Gold declined for the fifth time in six sessions as a government report showed the cost of living in the U.S. rose less than forecast, crimping the appeal of the precious metal as a hedge against inflation.
The consumer-price index rose 0.1 percent in August from July, the Labor Department said today. The median forecast in a Bloomberg survey called for a 0.2 percent gain. Federal Reserve officials meet today and tomorrow, when policy makers are forecast to cut monthly bond buying by $10 billion to $75 billion, according to a Bloomberg survey. Gold has fallen 22 percent this year as bets that the Fed will slow stimulus curbed demand.
“With less-than-expected growth in CPI numbers, the appeal of gold as an inflation hedge is diminished,” Phil Streible, a senior commodity broker at R.J. O’Brien & Associates in Chicago, said in a telephone interview. “Tomorrow’s extent of reduction in the stimulus will be very crucial for gold prices.”
Gold futures for December delivery slipped 0.6 percent to settle at $1,309.40 at 1:40 p.m. on the Comex in New York. Yesterday, the precious metal slumped to $1,302.70, the lowest since Aug. 8.
Bullion is headed for the largest annual decline since 1981 as some investors lost faith in the metal amid an equity rally and low inflation.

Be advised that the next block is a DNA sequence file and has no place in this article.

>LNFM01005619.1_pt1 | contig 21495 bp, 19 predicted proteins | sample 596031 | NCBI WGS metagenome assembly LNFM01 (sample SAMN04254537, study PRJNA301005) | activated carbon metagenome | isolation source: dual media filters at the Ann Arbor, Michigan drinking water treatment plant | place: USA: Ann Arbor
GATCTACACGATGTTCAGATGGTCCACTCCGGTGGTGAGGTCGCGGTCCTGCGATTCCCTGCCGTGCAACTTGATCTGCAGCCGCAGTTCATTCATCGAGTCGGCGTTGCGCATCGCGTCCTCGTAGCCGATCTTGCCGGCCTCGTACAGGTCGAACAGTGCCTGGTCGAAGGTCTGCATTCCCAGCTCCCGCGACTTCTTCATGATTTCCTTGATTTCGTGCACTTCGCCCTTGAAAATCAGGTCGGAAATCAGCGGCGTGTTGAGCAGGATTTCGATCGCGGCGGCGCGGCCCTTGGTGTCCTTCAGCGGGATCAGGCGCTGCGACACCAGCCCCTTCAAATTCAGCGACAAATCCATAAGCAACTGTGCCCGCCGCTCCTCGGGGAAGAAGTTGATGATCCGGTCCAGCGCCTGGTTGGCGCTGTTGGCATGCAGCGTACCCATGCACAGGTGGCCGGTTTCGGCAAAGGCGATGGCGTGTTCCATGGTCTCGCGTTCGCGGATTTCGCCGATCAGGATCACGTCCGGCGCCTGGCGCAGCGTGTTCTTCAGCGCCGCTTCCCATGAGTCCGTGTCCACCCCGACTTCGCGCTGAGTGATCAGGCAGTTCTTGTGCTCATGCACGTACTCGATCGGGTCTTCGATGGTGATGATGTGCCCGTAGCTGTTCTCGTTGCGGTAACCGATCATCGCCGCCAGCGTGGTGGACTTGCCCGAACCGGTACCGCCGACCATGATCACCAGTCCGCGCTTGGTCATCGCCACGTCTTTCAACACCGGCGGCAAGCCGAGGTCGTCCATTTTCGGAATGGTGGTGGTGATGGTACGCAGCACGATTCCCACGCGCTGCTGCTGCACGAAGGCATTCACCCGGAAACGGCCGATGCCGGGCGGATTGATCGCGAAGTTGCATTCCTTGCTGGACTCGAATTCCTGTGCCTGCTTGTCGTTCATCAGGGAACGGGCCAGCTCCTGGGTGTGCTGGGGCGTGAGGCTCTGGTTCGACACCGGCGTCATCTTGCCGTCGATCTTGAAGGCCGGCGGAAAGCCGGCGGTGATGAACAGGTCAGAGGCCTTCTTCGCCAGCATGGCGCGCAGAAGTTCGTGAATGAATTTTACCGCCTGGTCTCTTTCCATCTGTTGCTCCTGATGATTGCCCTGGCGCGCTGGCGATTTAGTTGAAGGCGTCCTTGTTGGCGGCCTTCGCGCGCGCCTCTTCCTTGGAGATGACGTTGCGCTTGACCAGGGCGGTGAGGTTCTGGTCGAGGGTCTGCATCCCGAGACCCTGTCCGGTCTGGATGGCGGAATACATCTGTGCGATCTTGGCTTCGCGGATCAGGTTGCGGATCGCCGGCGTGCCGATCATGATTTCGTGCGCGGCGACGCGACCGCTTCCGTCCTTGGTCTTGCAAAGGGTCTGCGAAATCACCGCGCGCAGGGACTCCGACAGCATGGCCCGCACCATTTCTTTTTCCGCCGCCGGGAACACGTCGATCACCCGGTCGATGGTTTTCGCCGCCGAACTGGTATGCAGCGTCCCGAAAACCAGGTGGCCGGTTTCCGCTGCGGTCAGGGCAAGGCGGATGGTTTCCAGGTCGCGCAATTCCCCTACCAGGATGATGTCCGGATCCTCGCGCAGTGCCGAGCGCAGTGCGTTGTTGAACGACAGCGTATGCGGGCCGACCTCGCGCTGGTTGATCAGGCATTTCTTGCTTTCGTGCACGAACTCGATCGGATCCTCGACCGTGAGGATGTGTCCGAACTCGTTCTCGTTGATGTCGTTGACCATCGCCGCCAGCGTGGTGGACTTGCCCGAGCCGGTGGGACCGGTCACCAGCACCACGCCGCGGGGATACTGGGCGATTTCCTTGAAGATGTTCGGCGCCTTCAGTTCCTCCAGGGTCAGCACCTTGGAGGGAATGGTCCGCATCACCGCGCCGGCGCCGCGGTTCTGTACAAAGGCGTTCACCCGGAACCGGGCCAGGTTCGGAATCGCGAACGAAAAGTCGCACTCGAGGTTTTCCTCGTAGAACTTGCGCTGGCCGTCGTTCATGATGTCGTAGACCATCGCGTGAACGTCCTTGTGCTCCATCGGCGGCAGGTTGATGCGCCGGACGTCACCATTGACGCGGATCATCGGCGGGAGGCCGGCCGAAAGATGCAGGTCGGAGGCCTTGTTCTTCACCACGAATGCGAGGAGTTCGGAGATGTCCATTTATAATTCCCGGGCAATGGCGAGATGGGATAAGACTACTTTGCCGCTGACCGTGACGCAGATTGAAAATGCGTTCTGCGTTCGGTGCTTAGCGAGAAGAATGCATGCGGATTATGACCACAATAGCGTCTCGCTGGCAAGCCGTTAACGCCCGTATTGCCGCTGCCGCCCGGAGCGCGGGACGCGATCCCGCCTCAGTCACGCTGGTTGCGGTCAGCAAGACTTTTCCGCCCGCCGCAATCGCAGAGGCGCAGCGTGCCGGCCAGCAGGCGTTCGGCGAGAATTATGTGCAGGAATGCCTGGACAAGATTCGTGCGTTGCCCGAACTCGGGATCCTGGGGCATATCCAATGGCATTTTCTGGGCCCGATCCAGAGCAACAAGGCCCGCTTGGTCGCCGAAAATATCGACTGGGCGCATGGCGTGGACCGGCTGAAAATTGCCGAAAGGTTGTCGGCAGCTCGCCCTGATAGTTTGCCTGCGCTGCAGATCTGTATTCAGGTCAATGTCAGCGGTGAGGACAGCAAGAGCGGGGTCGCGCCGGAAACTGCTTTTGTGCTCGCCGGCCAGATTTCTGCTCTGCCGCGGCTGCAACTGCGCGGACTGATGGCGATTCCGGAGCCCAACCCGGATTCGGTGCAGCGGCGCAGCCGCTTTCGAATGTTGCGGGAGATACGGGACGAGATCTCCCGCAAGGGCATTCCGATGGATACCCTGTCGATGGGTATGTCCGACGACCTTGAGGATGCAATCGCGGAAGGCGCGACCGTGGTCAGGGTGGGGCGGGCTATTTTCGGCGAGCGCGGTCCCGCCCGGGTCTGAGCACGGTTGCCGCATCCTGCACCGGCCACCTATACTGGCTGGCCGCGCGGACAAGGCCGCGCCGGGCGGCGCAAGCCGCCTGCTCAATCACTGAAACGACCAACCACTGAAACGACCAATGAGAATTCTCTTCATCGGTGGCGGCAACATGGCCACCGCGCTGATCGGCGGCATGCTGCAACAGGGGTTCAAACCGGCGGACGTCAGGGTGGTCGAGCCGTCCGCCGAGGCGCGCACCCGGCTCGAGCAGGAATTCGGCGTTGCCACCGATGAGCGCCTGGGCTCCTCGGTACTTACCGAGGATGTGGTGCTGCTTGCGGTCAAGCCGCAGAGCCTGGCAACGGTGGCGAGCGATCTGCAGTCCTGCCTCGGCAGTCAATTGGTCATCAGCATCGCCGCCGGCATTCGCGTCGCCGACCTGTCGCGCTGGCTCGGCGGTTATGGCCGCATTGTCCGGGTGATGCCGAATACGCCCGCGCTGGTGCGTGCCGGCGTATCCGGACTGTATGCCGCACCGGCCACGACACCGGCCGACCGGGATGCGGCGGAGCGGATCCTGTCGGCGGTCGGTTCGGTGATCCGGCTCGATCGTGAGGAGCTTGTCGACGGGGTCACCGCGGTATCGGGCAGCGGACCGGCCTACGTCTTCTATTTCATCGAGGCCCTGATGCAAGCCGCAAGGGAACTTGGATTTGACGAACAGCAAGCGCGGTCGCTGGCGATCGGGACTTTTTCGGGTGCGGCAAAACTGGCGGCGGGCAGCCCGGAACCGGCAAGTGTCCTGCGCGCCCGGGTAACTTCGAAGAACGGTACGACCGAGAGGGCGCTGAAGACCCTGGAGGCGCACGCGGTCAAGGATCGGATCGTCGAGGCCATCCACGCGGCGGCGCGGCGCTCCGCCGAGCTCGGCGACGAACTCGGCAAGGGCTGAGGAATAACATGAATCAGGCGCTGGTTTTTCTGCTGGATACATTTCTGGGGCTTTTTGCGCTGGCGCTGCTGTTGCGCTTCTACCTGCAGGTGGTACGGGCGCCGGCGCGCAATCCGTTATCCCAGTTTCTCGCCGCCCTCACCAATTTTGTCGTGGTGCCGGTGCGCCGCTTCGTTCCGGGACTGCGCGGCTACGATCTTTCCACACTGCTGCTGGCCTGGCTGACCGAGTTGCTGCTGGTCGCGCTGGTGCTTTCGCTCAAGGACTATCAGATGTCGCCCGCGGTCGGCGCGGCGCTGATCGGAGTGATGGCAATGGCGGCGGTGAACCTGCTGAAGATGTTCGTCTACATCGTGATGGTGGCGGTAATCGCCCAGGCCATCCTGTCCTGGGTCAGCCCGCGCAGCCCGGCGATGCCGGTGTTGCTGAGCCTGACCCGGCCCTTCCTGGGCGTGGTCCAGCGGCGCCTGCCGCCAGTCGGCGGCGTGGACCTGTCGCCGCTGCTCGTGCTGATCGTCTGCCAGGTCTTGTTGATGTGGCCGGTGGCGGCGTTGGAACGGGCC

“Our U.S. economists’ expectations for a ‘dovish’ taper and gold’s recent decline will likely limit the downside,” Damien Courvalin and Jeffrey Currie, analysts at Goldman Sachs Group Inc., said in a report dated yesterday. “A more hawkish taper than we currently expect would likely precipitate a decline in gold prices.”
Gold will resume its drop heading into 2014 on expectations that economic data will confirm acceleration in U.S. growth and require a less accommodative monetary policy, according to Goldman, which maintained its forecast for prices to reach $1,050 at the end of next year.
Silver futures for December delivery slipped 1 percent to $21.784 an ounce in New York.
On the New York Mercantile Exchange, platinum futures for October delivery fell 1.3 percent to $1,422.40 an ounce.
Palladium futures for December delivery rose 0.1 percent to $706.95 an ounce, the fourth straight gain and the longest rally since Aug. 16.
Trading was 48 percent lower than the average in the past 100 days for this time of day, according to data compiled by Bloomberg.